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Thursday, May 19, 2011

Poll: Palestinian Arabs prefer Al Qaeda to Obama; they still support terror

A new Pew Global attitudes poll reveals once again how those "peace loving" Palestinian Arabs really think.

If you judge how worthy people are to deserve a state by how they feel about violence and Islamism, then the Palestinian Arabs are pretty much the least deserving people in the Middle East.

Let's start off with a quick comparison of two answers:




28% of Palestinian Arabs have a favorable opinion of Al Qaeda, and only 18% of President Obama

And Hezbollah rates higher among Palestinian Arabs than any other Arabs. 



A plurality of Palestinian Arabs sympathize with Islamic fundamentalists - and a quarter of Israeli Arab (Muslims)  agree.



A new state of Palestine will, right off the bat, hate America. A whopping 80% of Palestinian Arabs have an unfavorable view towards the US. 





Over a third of PalArabs want a nation that adheres strictly to Shari'a law, and 30% more want it to be influenced by Islamic law. (Jordan's and Egypt's numbers in this question are very troubling for those who want to see a true Arab Spring.)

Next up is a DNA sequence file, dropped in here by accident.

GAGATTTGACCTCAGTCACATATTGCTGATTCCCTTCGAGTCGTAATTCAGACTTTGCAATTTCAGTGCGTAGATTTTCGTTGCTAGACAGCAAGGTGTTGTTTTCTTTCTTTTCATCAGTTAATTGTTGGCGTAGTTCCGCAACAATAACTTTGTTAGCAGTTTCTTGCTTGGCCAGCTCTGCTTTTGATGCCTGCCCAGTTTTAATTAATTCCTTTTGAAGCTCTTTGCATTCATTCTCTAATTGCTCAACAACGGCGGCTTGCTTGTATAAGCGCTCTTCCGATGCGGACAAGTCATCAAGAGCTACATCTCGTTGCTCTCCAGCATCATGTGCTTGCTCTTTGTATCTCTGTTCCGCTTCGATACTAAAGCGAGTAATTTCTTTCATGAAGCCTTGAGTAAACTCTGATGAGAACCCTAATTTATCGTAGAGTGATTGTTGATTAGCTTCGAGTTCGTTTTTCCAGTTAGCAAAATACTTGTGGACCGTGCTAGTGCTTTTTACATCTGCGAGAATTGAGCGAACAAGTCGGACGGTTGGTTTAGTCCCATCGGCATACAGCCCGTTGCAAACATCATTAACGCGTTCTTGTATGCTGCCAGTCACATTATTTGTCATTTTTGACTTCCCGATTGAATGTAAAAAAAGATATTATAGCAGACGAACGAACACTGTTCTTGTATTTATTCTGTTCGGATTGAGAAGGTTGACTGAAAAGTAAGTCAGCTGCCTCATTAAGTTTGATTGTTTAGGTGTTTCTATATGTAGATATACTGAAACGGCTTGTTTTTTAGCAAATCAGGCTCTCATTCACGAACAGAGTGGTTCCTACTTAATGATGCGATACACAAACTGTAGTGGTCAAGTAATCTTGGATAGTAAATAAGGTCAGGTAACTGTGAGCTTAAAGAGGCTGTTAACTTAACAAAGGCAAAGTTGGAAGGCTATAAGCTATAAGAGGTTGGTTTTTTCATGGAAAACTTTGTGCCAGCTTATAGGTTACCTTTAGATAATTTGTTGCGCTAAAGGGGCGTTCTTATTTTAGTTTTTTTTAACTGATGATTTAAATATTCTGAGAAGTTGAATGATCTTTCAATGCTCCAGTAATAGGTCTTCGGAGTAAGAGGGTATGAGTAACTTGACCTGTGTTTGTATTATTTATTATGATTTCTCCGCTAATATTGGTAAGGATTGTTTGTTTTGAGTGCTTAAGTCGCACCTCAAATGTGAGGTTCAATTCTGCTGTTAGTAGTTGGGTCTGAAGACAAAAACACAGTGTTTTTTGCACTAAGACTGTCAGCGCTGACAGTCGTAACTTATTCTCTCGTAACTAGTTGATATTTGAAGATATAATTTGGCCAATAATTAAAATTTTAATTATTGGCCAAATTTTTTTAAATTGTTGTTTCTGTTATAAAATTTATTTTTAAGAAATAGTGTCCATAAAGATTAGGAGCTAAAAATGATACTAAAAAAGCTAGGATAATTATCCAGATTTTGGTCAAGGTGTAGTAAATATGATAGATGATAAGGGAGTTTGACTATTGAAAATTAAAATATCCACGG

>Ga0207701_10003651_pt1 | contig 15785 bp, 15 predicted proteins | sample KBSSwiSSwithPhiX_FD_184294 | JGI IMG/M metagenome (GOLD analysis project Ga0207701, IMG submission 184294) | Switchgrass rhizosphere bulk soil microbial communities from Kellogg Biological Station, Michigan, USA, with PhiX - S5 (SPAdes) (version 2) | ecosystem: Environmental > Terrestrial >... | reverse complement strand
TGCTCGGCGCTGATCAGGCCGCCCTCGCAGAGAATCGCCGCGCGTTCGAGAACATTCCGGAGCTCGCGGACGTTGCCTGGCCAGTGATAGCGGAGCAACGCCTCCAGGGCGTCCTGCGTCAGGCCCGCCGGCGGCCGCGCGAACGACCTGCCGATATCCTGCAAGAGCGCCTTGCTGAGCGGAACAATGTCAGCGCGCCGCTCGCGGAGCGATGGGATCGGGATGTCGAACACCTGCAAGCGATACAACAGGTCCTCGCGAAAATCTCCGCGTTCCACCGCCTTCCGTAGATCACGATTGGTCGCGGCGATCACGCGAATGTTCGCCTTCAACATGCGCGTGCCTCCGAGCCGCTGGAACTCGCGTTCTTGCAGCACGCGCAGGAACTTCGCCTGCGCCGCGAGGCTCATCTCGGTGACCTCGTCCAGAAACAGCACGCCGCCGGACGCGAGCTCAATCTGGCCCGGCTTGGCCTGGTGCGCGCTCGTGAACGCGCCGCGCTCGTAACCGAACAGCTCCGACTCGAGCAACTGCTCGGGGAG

No surveyed people support Islamic fundamentalists more than Palestinian Arabs, except for Pakistan.

Comparing the answers from Jordan and Egypt to the previous two questions makes it clear that in those countries, people do not define "fundamentalist" as equivalent to " strict adherence to Sharia law." This is something to remember when people claim that those nations do not embrace fundamentalism. 


Hamas' popularity has gone down in the past few years, especially in Gaza, but the movement is still a major force.


No one loves Hezbollah more than PalArabs.


Fully two thirds of all Palestinian Arabs believe that suicide terrorism is often or sometimes justified, making them unique among all people in continuing to embrace that form of what they call "resistance." No other country showed a rate of approval of suicide bombing that was even close to that of the "moderate" Palestinian Arabs. 

And while most Muslim countries have exhibited a steep decline in approval for suicide bombs over the years, the Palestinian Arab enthusiasm for that particularly gruesome method of killing civilians has stayed relatively steady.



So when we look at whether "Palestine" is ready for statehood, should we trust the World Bank's arcane justifications or should we look at whether the country would contribute or detract from world peace?

As it stands, it is clear that "Palestine" will not make the world a more peaceful place. Quite the contrary.